Stock sell-off raises strategy questions

November 25, 1994|By David Conn | David Conn,Sun Staff Writer

For investors frustrated and shaken by the whipsaw movements of the past week, the clues to where the markets are headed can be found in their immediate past.

The trick is picking the right interpretation of those clues, and there is no shortage of spin on the recent events: higher rates have made bonds irresistible; the Federal Reserve Board's rate increases will strangle the economy, cutting off corporate profits; the market blinked because of the threat to GATT.

One thing that's clear is that higher interest rates played an important, if not exclusive role in the drubbing stock market investors experienced in the past five days. Before stocks recovered at midday Wednesday, the Dow Jones industrial average had lost about 40 points for the day, and had fallen 206 points, or 5.4 percent, since late last week.

The Dow rallied for a gain of about 7 points, then slipped again to end with a 3.4-point loss.

The bond market, meanwhile, continued its gains. The yield on the 30-year Treasury bond fell nine basis points to 7.95 percent Wednesday, as prices rose $9.69 per $1,000 bond. That completed the bond market's biggest two-day gain since the end of July.

Reinforcing an optimistic outlook for bonds, Dean Witter Reynolds advised investors to raise the amount of their portfolios devoted to bonds to 50 percent from 35 percent. Dean Witter left the 50 percent stock weighting unchanged, and lowered the recommended amount held in cash to zero from 5 percent.

But cash is exactly where a good bit of mutual fund money has been flowing recently, as bond prices have climbed since the Fed began raising rates in February. In the past month, T. Rowe Price Associates' customers have moved about 2 percent of their $9 billion in bond fund holdings into money market funds, according to spokesman Steven Norwitz.

Likewise at Fidelity Investments in Boston, although "I think the big story is we're starting to see some positive flows into bonds for the first time in a while," said Roger Servison, president of Fidelity's discount brokerage.

Mr. Servison said purchases of individual bonds have tripled in the past day or two, compared with a week ago. Unlike bond funds, whose prices are affected not only by rates but by investor sentiment as well, a specific bond provides a guaranteed rate of return if held until maturity.

That guaranteed return clearly has drawn many investors frustrated with a stock market that has fallen just over 2 percent so far this year, as measured by the Dow.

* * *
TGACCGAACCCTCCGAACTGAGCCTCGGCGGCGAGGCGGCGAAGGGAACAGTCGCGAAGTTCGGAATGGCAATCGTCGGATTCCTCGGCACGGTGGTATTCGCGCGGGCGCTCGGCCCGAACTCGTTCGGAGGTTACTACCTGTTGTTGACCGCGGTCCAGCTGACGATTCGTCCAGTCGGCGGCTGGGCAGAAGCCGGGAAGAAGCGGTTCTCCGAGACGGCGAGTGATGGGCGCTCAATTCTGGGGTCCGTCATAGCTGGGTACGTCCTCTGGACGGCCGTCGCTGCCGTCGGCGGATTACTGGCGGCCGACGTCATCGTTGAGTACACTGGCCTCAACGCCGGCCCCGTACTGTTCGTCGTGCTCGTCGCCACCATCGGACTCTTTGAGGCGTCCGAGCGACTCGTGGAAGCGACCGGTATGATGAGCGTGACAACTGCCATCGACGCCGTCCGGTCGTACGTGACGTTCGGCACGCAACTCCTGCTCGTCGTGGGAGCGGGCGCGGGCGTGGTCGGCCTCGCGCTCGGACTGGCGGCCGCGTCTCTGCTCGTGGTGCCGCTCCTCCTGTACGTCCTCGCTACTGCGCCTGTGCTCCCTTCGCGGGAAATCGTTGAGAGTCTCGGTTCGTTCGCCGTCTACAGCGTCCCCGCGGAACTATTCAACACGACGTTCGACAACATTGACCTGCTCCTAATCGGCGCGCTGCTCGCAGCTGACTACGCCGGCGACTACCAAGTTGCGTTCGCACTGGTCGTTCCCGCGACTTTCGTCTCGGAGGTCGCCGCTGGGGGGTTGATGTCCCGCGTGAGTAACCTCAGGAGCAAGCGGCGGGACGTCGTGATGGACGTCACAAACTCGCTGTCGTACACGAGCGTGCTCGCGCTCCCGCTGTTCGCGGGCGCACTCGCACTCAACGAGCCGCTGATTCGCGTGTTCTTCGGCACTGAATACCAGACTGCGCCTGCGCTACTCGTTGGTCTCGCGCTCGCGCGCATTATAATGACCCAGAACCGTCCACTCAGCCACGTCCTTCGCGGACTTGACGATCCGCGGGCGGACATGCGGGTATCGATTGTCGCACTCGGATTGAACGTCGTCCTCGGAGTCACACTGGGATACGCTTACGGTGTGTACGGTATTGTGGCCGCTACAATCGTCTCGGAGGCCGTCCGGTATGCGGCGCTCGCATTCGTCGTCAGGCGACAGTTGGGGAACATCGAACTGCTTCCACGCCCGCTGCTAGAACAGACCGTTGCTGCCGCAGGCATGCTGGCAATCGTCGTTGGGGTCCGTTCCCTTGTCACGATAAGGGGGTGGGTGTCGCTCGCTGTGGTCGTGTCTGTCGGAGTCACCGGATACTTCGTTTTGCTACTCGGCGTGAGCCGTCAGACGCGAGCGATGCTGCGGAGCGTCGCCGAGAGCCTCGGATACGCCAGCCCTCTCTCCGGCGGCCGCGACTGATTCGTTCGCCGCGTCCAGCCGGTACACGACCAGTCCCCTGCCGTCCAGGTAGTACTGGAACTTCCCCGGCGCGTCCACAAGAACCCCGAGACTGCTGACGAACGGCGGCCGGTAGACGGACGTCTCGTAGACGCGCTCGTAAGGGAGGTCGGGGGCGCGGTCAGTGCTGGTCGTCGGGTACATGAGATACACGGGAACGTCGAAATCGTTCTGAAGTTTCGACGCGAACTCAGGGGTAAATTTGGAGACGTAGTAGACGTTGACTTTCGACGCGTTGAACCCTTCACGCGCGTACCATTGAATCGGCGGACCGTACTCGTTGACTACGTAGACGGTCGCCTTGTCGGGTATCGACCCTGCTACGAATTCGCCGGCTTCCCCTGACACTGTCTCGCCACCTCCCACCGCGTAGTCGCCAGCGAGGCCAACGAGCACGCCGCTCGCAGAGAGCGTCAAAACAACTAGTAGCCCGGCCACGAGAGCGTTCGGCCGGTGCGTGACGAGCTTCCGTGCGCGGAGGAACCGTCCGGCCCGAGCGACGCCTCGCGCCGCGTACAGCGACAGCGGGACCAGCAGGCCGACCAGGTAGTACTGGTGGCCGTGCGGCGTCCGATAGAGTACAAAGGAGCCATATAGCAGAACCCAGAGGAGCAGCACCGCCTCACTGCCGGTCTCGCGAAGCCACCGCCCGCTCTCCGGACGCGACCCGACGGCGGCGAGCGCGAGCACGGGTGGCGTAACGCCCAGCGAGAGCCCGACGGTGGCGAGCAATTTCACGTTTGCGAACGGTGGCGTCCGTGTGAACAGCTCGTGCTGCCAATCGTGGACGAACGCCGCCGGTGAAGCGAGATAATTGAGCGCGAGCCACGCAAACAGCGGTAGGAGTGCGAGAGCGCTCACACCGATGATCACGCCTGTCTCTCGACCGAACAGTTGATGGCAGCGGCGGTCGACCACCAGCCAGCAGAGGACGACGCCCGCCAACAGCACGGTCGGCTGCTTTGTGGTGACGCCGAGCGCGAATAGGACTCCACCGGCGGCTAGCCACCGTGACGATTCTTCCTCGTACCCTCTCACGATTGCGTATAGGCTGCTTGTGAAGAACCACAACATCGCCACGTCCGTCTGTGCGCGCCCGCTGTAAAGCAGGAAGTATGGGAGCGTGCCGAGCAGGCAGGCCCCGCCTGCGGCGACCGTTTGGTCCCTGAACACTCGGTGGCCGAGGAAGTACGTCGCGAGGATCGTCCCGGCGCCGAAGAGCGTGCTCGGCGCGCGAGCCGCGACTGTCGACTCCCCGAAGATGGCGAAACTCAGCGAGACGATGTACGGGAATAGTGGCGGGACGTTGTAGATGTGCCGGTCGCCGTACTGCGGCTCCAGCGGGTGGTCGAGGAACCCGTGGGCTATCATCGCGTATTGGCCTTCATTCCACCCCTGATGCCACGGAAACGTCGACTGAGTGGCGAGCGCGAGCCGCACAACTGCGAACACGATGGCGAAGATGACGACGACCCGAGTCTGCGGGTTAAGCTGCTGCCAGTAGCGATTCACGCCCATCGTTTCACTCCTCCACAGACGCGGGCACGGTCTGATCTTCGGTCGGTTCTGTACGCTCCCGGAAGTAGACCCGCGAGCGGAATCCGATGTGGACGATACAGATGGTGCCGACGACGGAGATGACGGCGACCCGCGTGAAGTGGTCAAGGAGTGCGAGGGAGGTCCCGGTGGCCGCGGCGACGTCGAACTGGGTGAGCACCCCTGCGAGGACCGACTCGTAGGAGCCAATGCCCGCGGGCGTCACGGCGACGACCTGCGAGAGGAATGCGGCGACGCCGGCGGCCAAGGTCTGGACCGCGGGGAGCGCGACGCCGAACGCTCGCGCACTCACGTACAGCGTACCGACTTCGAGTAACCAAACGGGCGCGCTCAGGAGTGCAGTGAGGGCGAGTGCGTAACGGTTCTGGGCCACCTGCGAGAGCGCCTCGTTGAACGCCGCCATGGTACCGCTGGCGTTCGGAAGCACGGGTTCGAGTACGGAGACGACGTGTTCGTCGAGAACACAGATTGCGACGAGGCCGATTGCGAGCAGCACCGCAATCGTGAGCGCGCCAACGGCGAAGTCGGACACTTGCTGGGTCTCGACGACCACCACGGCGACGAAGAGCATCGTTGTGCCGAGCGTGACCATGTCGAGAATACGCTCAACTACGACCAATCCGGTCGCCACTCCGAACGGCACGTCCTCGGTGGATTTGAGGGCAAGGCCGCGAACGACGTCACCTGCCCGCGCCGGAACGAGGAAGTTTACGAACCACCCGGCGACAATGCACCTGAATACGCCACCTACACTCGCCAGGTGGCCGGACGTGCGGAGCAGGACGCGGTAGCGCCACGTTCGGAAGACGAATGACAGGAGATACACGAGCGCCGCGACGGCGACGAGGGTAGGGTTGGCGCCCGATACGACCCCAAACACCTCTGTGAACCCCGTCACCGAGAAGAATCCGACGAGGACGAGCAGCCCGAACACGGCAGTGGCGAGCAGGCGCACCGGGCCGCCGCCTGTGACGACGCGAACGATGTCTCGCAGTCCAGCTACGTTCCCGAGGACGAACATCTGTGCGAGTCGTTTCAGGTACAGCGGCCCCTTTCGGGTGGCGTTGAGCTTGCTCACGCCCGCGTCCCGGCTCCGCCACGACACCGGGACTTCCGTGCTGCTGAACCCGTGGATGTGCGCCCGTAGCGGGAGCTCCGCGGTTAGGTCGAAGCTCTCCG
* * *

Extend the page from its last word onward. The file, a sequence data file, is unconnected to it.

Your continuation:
"It's kind of obvious what has precipitated the decline, which is the asset reallocation" toward bonds, said Richard E. Cripps, chief market strategist at Legg Mason Inc.

"It's too late to be a seller -- you're obviously not selling at the top of the market," he said. "The question is should you be a buyer or just hold onto your stocks?

"Our best guess is that sometime in the first or second quarter [of 1995] short rates will peak," Mr. Cripps said. "And when they peak the market will probably turn."

Legg Mason is focusing on "early cyclicals," such as bank and other financial stocks with low price-to-earnings ratios that have suffered through the rate rise this year.

Mr. Cripps advised buying strong companies whose stocks have fallen only because the overall market has, companies such as J. P. Morgan, AT&T and Eastman Kodak.

"If you have a time horizon of two years or longer you ought to go in and buy the highest quality companies you can find," Mr. Cripps said.

C. Frazier Evans, senior economist at Colonial Investor Services, the Boston-based mutual fund company, agreed that higher interest rates are partly to blame for the market's moves. But largely overlooked in the recent turmoil, he said, was the threat to the General Agreement on Tariffs and Trade, the worldwide trade treaty that Congress is scheduled to vote on next week.

"The stock market historically has always been very sensitive to any indication of rising protectionist sentiment in Congress," Mr. Evans explained.

That threat appeared to have passed by Wednesday, as Bob Dole of Kansas, the next Senate majority leader, worked out a compromise with the Clinton administration that should allow approval of GATT.

Along with the anticipated passage of GATT, Mr. Evans believes the Federal Reserve's efforts to raise rates will accomplish exactly what Chairman Alan Greenspan has attempted: to prolong the steady, if slow, economic recovery.

That recovery will continue well beyond the next few quarters, he said, which will become apparent after Jan. 1. Once the new year arrives, all of Wall Street's analysts will sit down and calculate estimated corporate earnings for 1996. Based on Colonial's predictions, the Dow is now trading at only 12 times estimated 1996 earnings, a historically inexpensive level, Mr. Evans said.

Economist John Maynard "Keynes said that successful investing requires anticipating the anticipation of others," he added.

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